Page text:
Rebalancing is the rather simple but important process of maintaining risk at the level you have chosen. You do this by resetting your asset levels back to their original percentages (allocations) whenever they drift to far from your target. You will need to do this once or twice a year as some assets will gain faster than others or some may lose ground.
John Brennan says in Straight Talk on Investing “People tend to think about investing only in terms of making money. Making money is why we invest, but the reality is that if you don’t remember to manage risk along the way, you won’t do well at making money.”
That is a very important statement. Keep risk at the level you originally decided it should be. As assets grow, your stock allocation will become higher than you originally intended. There may be a temptation to let it ride, but this increases your risk, which you have carefully evaluated in your asset allocation model. In down markets your stock allocation will shrink. You may find it tough and counter to reason to add money to losing assets, but this is a way of buying when stocks are cheaper. Rebalancing in down years forces you to be a bit of a contrarian investor—one who doesn’t follow the crowd. This strategy can provide a bit of a return bonus and keep volatility in check over time.
There are several methods used for rebalancing, but it’s not critical that you follow an exact formula. Check your allocations once a year to see if the primary allocations have changed by more then 5% and watch smaller allocations to volatile asset classes to see that they haven’t gotten too far off the target. If you are adding new money on a regular basis, you can allocate it where needed to adjust to your targets.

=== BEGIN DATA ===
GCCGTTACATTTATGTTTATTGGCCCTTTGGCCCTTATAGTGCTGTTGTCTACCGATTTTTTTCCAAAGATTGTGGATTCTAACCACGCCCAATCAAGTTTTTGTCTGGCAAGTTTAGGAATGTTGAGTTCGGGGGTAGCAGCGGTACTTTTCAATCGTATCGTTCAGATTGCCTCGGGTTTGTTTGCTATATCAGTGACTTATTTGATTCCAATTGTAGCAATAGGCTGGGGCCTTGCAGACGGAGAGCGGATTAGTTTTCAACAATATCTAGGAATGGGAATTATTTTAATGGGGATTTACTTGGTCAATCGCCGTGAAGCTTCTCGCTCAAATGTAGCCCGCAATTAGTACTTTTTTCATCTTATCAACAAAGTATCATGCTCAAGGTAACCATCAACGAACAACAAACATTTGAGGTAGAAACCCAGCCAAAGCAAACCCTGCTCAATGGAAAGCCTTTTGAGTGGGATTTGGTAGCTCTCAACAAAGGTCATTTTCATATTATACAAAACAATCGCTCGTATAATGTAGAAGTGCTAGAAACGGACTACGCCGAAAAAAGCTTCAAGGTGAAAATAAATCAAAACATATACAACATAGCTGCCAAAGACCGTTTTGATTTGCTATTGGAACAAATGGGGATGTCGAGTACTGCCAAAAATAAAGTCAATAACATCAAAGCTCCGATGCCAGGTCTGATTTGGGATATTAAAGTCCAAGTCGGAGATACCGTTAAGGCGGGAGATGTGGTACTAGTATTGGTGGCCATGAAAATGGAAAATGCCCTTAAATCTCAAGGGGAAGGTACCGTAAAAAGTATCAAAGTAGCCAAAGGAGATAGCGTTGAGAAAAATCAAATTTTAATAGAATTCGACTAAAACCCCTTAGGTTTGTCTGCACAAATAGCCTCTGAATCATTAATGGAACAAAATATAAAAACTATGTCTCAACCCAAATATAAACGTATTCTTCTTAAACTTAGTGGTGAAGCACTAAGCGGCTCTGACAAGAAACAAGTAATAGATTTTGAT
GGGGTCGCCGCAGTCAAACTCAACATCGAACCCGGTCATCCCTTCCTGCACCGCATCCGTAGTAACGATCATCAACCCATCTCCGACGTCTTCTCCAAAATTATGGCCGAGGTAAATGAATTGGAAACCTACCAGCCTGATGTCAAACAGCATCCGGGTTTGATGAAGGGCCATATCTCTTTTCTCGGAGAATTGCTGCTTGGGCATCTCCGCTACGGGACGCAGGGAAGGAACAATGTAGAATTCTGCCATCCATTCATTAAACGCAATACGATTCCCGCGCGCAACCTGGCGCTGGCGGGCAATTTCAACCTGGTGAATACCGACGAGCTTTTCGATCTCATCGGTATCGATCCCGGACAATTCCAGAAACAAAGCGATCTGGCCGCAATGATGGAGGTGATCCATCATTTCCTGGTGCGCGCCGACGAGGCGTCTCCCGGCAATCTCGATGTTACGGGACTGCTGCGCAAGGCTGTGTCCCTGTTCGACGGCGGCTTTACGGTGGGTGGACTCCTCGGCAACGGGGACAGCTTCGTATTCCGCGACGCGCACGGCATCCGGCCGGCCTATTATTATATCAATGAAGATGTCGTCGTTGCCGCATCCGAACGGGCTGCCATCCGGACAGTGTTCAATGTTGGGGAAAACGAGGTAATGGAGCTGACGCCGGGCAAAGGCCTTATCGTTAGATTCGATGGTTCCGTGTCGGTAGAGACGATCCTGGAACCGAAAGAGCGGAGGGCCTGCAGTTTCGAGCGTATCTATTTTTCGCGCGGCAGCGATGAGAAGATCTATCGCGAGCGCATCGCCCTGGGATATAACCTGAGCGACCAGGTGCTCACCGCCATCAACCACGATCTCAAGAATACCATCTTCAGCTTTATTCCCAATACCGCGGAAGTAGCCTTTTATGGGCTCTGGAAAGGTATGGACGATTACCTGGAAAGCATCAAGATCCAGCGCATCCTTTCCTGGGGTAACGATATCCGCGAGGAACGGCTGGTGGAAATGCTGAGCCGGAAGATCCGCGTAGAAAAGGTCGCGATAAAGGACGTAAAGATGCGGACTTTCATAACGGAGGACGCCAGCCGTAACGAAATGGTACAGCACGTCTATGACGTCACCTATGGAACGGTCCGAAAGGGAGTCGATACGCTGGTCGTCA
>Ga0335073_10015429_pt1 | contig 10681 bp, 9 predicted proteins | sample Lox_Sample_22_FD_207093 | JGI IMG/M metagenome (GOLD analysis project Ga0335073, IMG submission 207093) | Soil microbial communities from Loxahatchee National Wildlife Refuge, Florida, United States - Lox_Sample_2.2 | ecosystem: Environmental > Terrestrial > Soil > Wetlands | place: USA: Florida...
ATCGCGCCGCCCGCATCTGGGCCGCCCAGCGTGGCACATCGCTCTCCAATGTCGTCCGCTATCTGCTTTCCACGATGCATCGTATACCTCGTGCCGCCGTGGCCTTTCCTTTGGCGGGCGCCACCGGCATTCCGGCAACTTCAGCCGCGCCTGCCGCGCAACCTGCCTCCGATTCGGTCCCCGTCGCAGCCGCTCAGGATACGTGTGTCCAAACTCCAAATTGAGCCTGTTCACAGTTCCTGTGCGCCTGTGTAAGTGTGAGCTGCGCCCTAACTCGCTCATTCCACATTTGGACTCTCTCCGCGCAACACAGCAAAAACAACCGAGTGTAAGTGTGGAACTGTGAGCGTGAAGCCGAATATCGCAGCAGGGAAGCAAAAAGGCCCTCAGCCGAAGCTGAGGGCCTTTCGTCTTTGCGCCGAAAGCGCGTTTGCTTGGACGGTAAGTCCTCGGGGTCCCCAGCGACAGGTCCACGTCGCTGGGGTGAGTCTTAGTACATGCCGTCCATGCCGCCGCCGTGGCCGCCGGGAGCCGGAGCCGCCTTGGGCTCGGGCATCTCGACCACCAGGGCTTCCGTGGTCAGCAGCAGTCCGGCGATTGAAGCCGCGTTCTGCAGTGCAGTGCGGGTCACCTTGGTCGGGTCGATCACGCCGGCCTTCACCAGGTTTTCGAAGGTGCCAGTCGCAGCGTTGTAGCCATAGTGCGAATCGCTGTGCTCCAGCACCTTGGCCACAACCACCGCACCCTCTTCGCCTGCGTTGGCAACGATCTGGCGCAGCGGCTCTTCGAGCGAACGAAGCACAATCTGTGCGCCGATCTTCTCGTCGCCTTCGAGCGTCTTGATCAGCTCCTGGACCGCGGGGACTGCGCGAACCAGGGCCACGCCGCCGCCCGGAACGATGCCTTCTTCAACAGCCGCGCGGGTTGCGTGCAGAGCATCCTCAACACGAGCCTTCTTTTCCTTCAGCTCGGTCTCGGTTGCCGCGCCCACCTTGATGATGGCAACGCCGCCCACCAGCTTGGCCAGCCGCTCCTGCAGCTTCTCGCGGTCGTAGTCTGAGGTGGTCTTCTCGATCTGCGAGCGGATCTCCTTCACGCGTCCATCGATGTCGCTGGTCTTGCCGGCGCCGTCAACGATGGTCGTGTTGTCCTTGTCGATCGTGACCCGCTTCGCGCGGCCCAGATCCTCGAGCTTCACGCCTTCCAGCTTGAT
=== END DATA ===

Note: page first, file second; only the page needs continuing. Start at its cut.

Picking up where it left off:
Here are some general rules for rebalancing from author Larry Swedroe;
1) the main thing about rebalancing is the discipline of buying low and selling high, and restoring the risk profile.
2) you must consider costs of rebalancing (taxes and transactions costs) in taxable accounts as they will impact the frequency and timing of rebalancing.
3) rebalancing should always be done whenever you have new dollars to invest (no tax implications).
4) rebalancing can be done more frequently and more tax efficiently of course in tax deferred accounts.
5) given the evidence of short term momentum, it may not be best to rebalance too frequently (let the winners ride for short time, but not too long) . But again risk control is biggest issue to me—not returns.
6) once per year if you don’t have cash is fine—but even then I wouldn’t do it unless you had significant style drift“
Mr. Swedroe advocates what he calls the 5/25 rule. When a major asset moves more than 5% off target, it’s time to rebalance. Example: Your asset allocation is 70% stock/30% bond. If equities grow to be 75%, then it’s time to rebalance. If an equity asset is 25% or less than total equity, then you use the 25% trigger. For instance, if you have 10% REIT, then the rebalance points would be plus or minus 25% of 10, which = 12.5% and 7.5%. Rebalancing at this level would not be critical for bond holdings. Rebalancing isn’t difficult, but it is important and part of your investing discipline.